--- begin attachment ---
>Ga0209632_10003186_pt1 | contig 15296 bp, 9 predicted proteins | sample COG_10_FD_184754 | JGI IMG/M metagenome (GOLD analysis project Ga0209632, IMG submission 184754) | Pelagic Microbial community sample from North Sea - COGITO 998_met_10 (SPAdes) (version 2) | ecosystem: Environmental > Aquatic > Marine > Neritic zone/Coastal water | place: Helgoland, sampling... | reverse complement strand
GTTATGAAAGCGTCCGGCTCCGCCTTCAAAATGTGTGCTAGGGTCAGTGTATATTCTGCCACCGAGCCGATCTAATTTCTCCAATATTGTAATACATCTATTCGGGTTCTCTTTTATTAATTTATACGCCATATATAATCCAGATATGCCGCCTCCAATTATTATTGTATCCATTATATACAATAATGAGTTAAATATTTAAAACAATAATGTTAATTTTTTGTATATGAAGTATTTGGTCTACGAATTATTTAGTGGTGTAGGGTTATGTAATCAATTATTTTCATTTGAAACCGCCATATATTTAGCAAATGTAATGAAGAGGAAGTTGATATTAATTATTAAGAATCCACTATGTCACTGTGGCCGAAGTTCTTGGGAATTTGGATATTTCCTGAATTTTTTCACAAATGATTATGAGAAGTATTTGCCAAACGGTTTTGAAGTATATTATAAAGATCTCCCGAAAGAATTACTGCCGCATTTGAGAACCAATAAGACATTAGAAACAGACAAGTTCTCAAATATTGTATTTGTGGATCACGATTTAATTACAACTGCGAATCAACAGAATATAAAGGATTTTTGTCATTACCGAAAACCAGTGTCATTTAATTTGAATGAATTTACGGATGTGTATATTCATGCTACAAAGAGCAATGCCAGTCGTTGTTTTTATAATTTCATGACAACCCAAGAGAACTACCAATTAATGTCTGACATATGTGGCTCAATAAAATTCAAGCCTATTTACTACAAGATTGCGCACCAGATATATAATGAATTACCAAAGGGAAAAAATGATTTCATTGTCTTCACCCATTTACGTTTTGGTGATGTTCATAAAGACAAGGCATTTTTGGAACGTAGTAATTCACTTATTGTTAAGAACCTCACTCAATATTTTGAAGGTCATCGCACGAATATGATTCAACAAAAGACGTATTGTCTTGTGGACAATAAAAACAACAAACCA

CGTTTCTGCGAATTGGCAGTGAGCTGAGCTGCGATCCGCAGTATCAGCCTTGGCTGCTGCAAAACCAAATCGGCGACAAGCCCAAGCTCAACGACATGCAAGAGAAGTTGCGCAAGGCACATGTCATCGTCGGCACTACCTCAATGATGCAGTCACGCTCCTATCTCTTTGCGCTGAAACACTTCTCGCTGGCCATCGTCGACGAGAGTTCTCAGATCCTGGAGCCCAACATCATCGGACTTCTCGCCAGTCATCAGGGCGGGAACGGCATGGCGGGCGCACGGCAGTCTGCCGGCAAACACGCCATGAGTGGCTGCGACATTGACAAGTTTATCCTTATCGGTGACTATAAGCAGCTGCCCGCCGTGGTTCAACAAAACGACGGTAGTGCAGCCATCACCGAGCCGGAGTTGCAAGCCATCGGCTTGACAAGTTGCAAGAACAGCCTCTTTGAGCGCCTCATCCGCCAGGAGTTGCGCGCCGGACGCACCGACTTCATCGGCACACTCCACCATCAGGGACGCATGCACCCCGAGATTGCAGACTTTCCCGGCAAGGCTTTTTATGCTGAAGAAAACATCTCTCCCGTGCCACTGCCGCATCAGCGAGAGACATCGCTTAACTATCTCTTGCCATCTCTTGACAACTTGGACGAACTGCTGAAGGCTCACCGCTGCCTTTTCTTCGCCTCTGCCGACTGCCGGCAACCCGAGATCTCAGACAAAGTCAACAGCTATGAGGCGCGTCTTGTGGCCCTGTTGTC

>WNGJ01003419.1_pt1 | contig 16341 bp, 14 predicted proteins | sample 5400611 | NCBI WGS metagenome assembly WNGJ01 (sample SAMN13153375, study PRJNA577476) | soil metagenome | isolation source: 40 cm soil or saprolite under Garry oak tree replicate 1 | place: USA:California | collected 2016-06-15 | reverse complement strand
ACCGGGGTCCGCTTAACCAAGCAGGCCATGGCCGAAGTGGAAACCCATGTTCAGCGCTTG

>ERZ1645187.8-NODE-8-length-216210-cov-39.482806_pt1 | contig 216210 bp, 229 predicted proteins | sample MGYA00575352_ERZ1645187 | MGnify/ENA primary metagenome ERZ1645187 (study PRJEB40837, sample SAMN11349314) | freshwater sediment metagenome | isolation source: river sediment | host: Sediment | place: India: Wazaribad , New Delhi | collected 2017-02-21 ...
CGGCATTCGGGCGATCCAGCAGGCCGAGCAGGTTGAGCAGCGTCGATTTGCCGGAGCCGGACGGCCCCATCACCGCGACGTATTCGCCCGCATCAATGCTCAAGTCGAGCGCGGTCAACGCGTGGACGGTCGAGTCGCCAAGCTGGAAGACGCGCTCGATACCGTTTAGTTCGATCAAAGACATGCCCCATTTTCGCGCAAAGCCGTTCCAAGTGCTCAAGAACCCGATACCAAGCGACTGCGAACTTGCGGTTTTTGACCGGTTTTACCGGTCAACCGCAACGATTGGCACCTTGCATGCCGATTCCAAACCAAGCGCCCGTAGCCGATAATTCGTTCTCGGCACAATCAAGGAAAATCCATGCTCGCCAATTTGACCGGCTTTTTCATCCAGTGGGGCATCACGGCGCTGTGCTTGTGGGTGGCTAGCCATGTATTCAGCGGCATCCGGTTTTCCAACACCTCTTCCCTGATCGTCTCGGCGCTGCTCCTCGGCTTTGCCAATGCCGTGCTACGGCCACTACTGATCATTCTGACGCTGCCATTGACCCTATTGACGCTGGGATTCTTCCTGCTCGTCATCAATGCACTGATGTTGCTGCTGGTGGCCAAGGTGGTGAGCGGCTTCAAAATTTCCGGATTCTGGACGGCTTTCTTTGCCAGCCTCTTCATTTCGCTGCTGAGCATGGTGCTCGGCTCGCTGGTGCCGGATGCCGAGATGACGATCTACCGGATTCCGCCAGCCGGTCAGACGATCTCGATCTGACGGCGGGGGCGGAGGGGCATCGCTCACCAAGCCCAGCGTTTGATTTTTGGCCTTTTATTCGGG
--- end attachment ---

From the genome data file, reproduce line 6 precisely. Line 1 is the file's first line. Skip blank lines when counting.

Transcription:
>ERZ1645187.8-NODE-8-length-216210-cov-39.482806_pt1 | contig 216210 bp, 229 predicted proteins | sample MGYA00575352_ERZ1645187 | MGnify/ENA primary metagenome ERZ1645187 (study PRJEB40837, sample SAMN11349314) | freshwater sediment metagenome | isolation source: river sediment | host: Sediment | place: India: Wazaribad , New Delhi | collected 2017-02-21 ...